This year, 2010, marks the 95th anniversary of the Rochambeau Library’s founding in 1915 and the 80th anniversary of its Georgian Revival building at 708 Hope Street which opened on November 17th, 1930.
In February of 1915, the organization known as the “Children’s Library Helpers” met, and the library needs of the city were carefully studied. It was decided that the most feasible locations would be in Elmwood and in the vicinity of Rochambeau Avenue. Rochambeau was opened on July 6th, 1915 in the Rochambeau Avenue School building with 842 books and was immediately made into a branch of the Providence Public Library. The Elmwood Public Library Association was formed in 1916, and the Knight Memorial Library came into existence as a private enterprise, thus taking care of the Elmwood section.
The opening of the library in the Rochambeau Avenue School (at the corner of Hope and Rochambeau) was made possible by a gift from the Monday Morning Musical Club, in memory of Elodie Farnum, the only child of Mr. & Mrs. H. Cyrus Farnum. Elodie’s father was a well-known artist and her mother, Alice Leigh Farnum, a talented pianist. At the age of 7 she began the study of the violin and quickly showed an extraordinary talent. Mrs. Henry Eichheim of Boston, her teacher for three years, predicted a brilliant career for her as a violinist, and Elodie was looked upon as one of the most remarkable girls in the city. The Monday Morning Musical Club of Providence adopted the young prodigy as their “Littlest Member” and began the Elodie Farnum Scholarship Fund to send her abroad for study. The fund as planned was incomplete, but steadily growing when, in May of 1914, Elodie passed away at the age of 12 years from tuberculosis of the brain.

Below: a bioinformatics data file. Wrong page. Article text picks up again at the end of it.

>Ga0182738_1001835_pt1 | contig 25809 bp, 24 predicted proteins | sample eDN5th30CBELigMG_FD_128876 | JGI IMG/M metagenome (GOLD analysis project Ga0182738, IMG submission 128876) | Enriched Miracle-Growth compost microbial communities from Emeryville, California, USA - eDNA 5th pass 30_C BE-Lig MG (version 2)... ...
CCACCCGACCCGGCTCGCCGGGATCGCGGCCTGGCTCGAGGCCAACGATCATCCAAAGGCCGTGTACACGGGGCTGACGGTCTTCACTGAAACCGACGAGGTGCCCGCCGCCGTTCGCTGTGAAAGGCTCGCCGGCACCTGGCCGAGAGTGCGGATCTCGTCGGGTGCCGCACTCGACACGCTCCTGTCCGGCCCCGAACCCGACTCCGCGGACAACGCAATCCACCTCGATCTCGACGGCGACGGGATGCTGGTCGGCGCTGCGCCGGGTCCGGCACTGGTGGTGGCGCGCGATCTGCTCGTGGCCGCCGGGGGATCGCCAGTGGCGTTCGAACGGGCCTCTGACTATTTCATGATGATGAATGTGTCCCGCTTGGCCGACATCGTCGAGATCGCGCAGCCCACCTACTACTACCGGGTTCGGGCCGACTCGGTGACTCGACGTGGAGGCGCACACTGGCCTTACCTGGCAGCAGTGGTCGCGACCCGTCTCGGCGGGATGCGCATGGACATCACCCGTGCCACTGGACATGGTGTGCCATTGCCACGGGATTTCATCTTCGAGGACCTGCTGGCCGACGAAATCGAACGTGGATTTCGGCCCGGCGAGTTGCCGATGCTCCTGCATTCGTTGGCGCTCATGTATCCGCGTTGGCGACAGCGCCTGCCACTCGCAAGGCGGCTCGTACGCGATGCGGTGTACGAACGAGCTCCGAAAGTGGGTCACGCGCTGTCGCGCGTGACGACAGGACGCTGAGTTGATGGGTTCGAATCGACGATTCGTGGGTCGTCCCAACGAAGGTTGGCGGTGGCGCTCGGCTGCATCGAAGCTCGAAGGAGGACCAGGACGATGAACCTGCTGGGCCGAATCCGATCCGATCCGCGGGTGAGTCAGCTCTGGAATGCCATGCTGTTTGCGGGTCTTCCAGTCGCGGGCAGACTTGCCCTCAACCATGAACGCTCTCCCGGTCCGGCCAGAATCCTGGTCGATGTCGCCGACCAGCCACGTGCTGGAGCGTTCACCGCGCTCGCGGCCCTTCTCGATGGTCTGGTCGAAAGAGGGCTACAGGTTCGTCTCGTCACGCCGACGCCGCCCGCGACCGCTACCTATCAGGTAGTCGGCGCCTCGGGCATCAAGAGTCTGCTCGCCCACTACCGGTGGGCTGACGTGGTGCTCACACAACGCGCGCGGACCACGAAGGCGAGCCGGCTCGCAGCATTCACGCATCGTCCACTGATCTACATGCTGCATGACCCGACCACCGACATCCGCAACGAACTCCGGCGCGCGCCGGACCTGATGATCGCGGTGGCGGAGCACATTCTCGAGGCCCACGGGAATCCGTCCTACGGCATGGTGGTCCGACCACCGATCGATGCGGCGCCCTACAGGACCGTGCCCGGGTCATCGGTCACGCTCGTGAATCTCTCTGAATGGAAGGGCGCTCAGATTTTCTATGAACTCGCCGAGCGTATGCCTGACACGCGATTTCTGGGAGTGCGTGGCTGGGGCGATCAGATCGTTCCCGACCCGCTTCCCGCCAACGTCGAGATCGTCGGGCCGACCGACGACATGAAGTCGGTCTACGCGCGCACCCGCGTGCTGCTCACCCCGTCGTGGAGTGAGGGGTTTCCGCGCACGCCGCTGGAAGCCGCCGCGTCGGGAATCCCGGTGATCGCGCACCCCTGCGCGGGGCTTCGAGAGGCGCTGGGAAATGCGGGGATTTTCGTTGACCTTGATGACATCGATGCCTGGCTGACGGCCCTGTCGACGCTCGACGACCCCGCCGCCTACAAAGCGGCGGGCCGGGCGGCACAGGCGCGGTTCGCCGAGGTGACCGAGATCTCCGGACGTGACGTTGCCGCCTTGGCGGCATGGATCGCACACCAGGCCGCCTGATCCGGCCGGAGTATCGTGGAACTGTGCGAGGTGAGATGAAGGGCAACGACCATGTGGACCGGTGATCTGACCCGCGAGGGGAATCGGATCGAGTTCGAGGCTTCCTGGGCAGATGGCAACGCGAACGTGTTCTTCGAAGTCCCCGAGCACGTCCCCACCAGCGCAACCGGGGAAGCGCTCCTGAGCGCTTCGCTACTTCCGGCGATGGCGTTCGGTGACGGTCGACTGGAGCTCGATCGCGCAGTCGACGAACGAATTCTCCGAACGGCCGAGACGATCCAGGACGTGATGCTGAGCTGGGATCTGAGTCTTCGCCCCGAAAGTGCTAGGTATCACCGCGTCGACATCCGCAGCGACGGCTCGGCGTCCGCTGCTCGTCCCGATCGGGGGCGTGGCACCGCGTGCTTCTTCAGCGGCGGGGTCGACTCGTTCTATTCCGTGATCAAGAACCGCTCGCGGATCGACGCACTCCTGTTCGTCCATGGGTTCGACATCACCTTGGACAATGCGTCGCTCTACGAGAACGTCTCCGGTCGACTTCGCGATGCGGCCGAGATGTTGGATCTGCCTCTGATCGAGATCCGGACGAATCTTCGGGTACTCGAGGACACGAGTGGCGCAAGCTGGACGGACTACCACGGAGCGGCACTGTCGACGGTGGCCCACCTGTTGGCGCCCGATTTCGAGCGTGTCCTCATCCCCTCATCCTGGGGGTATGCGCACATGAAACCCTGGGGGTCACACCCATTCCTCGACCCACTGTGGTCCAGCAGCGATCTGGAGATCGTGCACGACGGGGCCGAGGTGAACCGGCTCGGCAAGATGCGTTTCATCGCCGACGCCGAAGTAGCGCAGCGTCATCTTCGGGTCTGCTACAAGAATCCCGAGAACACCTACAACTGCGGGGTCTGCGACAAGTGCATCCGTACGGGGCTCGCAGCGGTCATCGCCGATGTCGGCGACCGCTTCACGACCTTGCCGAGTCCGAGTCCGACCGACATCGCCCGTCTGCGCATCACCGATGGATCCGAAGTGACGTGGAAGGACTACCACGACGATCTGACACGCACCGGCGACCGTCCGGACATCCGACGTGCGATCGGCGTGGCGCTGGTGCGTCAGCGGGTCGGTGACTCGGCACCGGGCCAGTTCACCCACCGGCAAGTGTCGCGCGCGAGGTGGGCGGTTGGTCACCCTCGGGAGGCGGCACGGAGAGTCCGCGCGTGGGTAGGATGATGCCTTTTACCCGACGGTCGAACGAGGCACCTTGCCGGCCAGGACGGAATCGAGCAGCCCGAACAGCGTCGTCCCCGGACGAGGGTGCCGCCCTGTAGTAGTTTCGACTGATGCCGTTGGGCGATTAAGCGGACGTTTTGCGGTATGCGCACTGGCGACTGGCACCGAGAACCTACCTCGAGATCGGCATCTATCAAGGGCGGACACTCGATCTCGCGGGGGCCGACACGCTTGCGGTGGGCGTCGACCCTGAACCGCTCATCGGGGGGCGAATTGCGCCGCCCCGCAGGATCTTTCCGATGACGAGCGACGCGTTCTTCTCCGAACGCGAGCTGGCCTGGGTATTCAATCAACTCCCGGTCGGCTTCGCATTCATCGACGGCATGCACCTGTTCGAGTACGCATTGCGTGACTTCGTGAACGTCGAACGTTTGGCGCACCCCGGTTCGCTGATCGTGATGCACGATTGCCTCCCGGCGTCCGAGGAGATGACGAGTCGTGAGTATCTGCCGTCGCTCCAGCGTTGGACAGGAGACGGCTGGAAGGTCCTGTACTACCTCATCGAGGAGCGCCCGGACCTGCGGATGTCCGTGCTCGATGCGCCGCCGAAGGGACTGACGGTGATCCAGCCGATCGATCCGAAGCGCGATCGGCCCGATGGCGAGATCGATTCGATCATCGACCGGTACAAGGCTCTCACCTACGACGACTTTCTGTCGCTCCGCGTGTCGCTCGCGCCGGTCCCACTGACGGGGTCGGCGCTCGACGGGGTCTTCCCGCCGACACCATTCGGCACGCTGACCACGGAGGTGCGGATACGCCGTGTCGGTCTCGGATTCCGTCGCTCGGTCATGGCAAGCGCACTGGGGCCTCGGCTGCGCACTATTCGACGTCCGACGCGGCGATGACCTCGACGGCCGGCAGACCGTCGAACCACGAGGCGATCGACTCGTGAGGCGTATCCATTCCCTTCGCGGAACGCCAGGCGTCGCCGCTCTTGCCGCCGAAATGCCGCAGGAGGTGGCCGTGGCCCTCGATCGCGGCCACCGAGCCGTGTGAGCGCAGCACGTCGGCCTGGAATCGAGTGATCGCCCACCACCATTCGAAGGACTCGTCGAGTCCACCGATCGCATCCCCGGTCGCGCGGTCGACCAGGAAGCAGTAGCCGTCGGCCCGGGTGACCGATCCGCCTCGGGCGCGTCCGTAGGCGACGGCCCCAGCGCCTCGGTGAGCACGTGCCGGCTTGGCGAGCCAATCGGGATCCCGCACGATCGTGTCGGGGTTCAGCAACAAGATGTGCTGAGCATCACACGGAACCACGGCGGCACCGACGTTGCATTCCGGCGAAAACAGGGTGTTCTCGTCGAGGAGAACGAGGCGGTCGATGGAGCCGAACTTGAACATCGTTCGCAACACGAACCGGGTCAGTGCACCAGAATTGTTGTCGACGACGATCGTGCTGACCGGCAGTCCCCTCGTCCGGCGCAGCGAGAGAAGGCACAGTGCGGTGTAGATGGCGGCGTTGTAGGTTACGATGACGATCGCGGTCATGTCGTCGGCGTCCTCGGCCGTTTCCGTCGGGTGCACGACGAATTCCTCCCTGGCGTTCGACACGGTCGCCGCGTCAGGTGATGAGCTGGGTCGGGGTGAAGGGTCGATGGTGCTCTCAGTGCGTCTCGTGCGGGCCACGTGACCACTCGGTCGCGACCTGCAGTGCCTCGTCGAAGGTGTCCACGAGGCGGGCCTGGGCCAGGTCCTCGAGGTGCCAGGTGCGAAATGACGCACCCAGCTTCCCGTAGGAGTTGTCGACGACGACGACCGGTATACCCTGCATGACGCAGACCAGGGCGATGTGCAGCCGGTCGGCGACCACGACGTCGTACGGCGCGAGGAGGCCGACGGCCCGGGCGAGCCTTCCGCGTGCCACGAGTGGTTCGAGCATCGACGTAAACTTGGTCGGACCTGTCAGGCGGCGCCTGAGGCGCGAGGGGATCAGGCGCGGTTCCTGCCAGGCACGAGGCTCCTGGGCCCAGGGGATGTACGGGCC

It was unanimously decided that Elodie’s scholarship fund ($665.27) be donated to the Public Library, to establish the Elodie Farnum Memorial Library in the Rochambeau Avenue School.
In 1924, the school that housed the library was moved to a new location on Summit Avenue and on September 5, 1924 the Elodie Farnum Memorial Library was opened to the public in quarters more than twice as large.
Then, in 1929, a new and permanent home for the Elodie Farnum Memorial Library was planned. Under the joint auspices of the Rochambeau-Summit Avenue Parent Teachers Association and the Monday Morning Musical Club, a Library Night was held on February 11, 1929 in the Auditorium of the Summit Avenue School. Members of the Monday Morning Musical Club provided a musical program and there were addresses on the branch library and the need for a new building. A site for the new branch was secured in November 1929 on land at the corner of Hope Street and Langham Road. The cost was estimated at $75,000 and designed by Howe & Church, architects. It was decided to name the building Rochambeau Branch in view of the policy that the PPL Board of Trustees had adopted to designate each new library building by a name which had special significance in that community.
Rochambeau Branch was the fourth branch in what was planned to be a city-wide system of seven branches. The other three were the South Providence, Wanskuck and Smith Hill Branches.
A grateful community turned out on November 17, 1930 to celebrate the grand opening of the new Rochambeau Branch. Mayor Dunne declared the library “one of the finest of its size anywhere in the country.” Hours of service were 3-9 p.m., Monday through Friday; and on Saturday from 9-9. In 1933, Rochambeau was leading all branches in the lending of books, 129,056!